There’s rampant speculation and zero consensus about the direction OPEC will take in their upcoming Vienna meeting, November 27.
Last Friday, for example. Bloomberg reported,
The 20 analysts surveyed this week by Bloomberg are perfectly divided, with half forecasting the Organization of Petroleum Exporting Countries will cut supply on Nov. 27 in Vienna to stem a plunge in prices while the other half expect no change. In the seven years since the surveys began, it’s the first time participants were evenly split. The only episode that created a similar debate was the OPEC meeting in late 2007, when crude was soaring to a record.
Many discussions pose the strategic choice as one between –
(a) cutting production to maintain prices, but at the cost of losing market share to the ascendant US producers, and
(b) sustaining current production levels, thus impacting higher-cost US producers (if the low prices last long enough), but risking even lower oil prices – through speculation and producers breaking ranks and trying to grab what they can.
Lybia, Ecuador, and Venezuela are pushing for cuts in production. Saudi Arabia is not tipping its hand, but is seen by many as on the fence about reducing production.
I’m kind of a contrarian here. I think the sound and fury about this Vienna meeting on Thanksgiving may signify very little in terms of oil prices – unless global (and especially Chinese) economic growth picks up. As the dominant OPEC producer, Saudi Arabia may have market power, but, otherwise, there is little evidence OPEC functions as a cartel. It’s hard to see, also, that the Saudi’s would unilaterally reduce their output only to see higher oil prices support US frackers continuing to increase their production levels at current rates.
OPEC Members, Production, and Oil Prices
The Organization of Petroleum Exporting Countries (OPEC) has twelve members, whose production over recent years is documented in the following table.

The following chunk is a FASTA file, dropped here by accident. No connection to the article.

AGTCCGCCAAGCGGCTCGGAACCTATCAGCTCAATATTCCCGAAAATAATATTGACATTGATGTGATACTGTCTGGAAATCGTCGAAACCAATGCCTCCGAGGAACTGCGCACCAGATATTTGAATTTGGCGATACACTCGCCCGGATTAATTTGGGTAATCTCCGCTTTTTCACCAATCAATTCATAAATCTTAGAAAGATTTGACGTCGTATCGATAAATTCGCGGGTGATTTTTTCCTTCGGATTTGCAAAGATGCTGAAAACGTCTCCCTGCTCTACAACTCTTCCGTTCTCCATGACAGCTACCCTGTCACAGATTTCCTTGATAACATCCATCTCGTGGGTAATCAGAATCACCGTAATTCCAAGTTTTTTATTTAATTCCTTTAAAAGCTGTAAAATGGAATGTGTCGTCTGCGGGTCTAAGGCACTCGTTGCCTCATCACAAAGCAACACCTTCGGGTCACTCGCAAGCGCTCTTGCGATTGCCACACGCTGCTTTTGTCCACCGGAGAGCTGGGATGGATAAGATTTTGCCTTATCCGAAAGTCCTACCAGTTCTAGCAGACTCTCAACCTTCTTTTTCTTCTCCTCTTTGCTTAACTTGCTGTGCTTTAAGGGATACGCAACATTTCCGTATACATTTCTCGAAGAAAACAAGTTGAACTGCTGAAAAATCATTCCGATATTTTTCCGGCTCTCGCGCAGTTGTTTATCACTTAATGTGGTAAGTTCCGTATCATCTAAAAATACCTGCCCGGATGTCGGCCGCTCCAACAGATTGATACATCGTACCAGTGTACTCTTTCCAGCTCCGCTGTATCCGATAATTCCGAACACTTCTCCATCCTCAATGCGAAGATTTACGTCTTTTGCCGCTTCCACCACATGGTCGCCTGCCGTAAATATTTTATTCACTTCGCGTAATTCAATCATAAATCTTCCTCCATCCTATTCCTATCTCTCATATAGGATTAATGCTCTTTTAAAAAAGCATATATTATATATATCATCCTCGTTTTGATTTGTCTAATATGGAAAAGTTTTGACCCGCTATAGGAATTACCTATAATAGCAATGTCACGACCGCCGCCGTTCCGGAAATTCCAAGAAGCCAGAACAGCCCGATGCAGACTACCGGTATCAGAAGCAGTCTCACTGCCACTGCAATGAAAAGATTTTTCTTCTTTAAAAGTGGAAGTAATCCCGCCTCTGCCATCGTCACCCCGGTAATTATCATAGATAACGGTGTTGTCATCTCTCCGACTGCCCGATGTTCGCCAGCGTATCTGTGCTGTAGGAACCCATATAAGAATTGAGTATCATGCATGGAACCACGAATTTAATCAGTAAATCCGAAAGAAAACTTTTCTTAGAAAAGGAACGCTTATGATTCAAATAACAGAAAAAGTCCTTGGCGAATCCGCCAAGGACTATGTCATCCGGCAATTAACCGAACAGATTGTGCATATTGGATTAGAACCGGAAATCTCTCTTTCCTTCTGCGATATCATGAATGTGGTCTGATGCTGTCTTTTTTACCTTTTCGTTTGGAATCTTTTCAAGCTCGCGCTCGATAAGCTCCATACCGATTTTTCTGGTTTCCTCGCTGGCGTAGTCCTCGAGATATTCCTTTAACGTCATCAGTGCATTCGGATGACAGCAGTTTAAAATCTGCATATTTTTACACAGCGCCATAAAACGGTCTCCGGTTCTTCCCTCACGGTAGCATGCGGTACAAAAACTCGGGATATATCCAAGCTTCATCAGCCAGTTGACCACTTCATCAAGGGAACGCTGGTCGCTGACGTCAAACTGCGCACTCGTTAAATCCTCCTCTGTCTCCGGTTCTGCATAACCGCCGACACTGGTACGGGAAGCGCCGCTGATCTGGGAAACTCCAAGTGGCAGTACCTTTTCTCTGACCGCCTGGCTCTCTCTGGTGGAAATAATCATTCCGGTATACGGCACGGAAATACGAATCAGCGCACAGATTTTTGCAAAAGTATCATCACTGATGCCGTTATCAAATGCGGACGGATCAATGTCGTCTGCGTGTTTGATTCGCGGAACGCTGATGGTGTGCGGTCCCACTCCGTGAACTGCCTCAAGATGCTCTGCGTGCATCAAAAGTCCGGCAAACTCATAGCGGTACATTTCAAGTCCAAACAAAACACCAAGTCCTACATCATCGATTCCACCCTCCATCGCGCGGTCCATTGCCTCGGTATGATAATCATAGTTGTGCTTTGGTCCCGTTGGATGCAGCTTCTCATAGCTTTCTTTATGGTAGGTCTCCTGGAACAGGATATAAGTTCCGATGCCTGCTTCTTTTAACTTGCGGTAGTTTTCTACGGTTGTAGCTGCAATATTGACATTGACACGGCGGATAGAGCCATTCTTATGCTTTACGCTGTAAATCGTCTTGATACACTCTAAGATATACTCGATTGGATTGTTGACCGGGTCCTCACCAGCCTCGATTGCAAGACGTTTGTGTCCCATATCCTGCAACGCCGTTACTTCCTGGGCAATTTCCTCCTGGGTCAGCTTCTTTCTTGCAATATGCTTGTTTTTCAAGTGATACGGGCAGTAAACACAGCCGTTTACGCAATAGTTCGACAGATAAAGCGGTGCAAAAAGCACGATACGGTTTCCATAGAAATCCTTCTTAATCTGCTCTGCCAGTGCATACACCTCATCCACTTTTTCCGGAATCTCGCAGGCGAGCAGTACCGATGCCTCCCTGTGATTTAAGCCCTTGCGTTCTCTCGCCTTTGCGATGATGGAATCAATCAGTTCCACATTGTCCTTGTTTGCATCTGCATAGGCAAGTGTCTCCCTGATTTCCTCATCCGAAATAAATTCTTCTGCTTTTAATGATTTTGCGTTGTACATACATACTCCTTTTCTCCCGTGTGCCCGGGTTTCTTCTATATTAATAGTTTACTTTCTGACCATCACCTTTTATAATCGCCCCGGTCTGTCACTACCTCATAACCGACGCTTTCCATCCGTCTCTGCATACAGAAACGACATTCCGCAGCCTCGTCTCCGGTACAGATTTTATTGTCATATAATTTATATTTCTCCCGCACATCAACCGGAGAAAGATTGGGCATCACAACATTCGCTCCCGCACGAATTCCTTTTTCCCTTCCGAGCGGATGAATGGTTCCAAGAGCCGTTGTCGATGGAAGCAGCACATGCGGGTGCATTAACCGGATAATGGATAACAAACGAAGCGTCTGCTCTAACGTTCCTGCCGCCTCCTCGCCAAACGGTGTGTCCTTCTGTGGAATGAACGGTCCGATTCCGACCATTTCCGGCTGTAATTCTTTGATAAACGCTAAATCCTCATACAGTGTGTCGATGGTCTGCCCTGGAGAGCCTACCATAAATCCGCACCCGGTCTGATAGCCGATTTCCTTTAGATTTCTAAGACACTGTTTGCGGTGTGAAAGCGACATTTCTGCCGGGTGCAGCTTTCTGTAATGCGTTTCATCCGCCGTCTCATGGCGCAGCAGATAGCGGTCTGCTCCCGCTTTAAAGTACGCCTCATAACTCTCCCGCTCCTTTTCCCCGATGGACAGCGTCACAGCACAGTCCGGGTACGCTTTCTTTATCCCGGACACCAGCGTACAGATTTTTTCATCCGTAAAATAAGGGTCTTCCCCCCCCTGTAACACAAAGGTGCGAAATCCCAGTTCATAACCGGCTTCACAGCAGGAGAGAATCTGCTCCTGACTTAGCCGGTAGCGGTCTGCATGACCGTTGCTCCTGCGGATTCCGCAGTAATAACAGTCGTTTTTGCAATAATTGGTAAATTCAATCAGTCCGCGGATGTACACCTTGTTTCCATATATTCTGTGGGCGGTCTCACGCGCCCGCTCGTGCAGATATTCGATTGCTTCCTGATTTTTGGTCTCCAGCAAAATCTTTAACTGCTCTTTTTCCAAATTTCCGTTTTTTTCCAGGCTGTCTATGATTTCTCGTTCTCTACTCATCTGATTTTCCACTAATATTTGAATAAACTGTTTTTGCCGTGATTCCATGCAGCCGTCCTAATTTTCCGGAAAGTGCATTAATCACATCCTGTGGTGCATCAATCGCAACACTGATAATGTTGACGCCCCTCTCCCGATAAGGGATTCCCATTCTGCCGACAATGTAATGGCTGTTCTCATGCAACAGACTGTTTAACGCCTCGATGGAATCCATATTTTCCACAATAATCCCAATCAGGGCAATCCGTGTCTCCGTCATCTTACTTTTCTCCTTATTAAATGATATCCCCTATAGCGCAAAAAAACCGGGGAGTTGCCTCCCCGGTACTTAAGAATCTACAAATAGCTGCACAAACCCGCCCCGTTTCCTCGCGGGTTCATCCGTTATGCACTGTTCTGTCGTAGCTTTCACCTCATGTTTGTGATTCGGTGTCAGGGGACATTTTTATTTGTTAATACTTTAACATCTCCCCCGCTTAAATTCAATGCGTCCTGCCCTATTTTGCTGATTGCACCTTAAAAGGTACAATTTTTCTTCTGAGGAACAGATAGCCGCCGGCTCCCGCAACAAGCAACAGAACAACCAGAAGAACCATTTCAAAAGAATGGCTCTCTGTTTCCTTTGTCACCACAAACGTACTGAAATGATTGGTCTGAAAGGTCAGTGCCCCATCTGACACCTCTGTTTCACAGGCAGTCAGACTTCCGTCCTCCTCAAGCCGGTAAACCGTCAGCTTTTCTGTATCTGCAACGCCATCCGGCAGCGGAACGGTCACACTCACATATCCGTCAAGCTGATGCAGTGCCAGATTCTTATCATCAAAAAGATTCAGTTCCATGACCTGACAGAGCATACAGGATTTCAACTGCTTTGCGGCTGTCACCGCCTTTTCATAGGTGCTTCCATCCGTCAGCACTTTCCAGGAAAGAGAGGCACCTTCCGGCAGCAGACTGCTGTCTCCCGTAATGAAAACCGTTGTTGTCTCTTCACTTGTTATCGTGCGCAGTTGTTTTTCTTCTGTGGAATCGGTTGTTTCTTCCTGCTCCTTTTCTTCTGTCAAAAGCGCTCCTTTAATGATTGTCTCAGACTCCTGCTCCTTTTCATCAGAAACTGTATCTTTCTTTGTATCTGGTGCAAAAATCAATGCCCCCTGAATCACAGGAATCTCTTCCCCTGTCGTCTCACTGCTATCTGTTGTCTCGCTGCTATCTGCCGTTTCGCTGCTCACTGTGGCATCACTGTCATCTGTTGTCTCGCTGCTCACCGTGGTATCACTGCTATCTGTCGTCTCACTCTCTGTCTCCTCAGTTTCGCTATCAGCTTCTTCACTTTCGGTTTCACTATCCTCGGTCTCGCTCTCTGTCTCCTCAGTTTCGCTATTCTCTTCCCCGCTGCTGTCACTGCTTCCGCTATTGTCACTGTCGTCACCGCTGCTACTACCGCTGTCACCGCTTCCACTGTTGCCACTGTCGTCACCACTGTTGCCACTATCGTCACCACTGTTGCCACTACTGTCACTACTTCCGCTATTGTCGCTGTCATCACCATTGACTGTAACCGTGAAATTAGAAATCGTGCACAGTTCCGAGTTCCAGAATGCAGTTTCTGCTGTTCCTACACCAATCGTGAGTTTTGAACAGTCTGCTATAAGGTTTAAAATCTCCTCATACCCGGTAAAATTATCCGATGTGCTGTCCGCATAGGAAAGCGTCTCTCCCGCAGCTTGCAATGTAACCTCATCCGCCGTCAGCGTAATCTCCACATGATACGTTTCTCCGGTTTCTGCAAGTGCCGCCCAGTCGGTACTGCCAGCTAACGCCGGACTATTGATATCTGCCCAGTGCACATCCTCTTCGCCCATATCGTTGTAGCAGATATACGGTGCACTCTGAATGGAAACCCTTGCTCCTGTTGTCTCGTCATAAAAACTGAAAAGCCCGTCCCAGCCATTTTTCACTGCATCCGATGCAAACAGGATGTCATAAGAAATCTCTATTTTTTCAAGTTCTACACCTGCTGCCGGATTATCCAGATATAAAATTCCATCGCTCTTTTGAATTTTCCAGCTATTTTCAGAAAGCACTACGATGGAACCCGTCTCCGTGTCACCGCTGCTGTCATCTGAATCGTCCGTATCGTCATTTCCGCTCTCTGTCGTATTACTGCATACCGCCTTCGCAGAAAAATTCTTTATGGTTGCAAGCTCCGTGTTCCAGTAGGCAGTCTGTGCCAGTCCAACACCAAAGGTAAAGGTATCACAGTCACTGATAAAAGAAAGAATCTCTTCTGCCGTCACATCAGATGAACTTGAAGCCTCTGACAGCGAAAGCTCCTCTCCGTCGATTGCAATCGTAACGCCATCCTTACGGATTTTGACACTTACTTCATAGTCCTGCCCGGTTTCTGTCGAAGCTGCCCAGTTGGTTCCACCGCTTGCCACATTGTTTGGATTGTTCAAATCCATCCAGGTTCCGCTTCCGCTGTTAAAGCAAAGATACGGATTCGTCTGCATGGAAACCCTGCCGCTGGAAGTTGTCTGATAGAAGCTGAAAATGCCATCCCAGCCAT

According to the OPEC Annual Report, global oil supply in 2013 ran about 90.2 mb/d, while, as the above table indicates, OPEC production was 30.2 mb/d. So OPEC provided 33.4 percent of global oil supplies in 2013 with Saudi Arabia being the largest producer – overwhelmingly.
Oil prices, of course, have spiraled down toward $75 a barrel since last summer.
Is OPEC an Effective Cartel?
There is a growing literature questioning whether OPEC is an effective cartel.
This includes the recent OPEC: Market failure or power failure? which argues OPEC is not a working cartel and that Saudi Arabia’s ideal long term policy involves moderate prices guaranteed to assure continuing markets for their vast reserves.
Other recent studies include Does OPEC still exist as a cartel? An empirical investigation which deploys time series tests for cointegration and Granger causality, finding that OPEC is generally a price taker, although cartel-like features may adhere to a subgroup of its members.
The research I especially like, however, is by Jeff Colgan, a political scientist – The Emperor Has No Clothes: The Limits of OPEC in the Global Oil Market.
Colgan poses four tests of whether OPEC functions as a cartel -.
new members of the cartel have a decreasing or decelerating production rate (test #1); members should generally produce quantities at or below their assigned quota (test #2); changes in quotas should lead to changes in production, creating a correlation (test #3); and members of the cartel should generally produce lower quantities (i.e., deplete their oil at a lower rate) on average than non-members of the cartel (test #4)
Each of these tests fail, putting, as he writes, the burden of proof on those who would claim that OPEC is a cartel.
Here’s Colgan’s statistical analysis of cheating on the quotas.
On average, he calculates that the nine principal members of OPEC produced 10 percent more oil than their quotas allowed – which is equivalent to 1.8 million barrels per day, on average, which is more than the total daily output of Libya in 2009.
Finally, there is the extremely wonkish evidence from academic studies of oil and gas markets more generally.
There are, for example, several long term studies of cointegration of oil and gas markets. These studies rely on tests for unit roots which, as I have observed, have low statistical power. Nevertheless, the popularity of this hypothesis seems to be consistent with very little specific influence of OPEC on oil production and prices in recent decades. The 1970’s may well be an exception, it should be noted.
We will see in coming weeks. Or maybe not, since it still will be necessary to sort out influences such as quickening of the pace of economic growth in China with recent moves by the Chinese central bank to reduce interest rates and keep the bubble going.
If I were betting on this, however, I would opt for a continuation of oil prices below $100 a barrel, and probably below $90 a barrel for some time to come. Possibly even staying around $70 a barrel.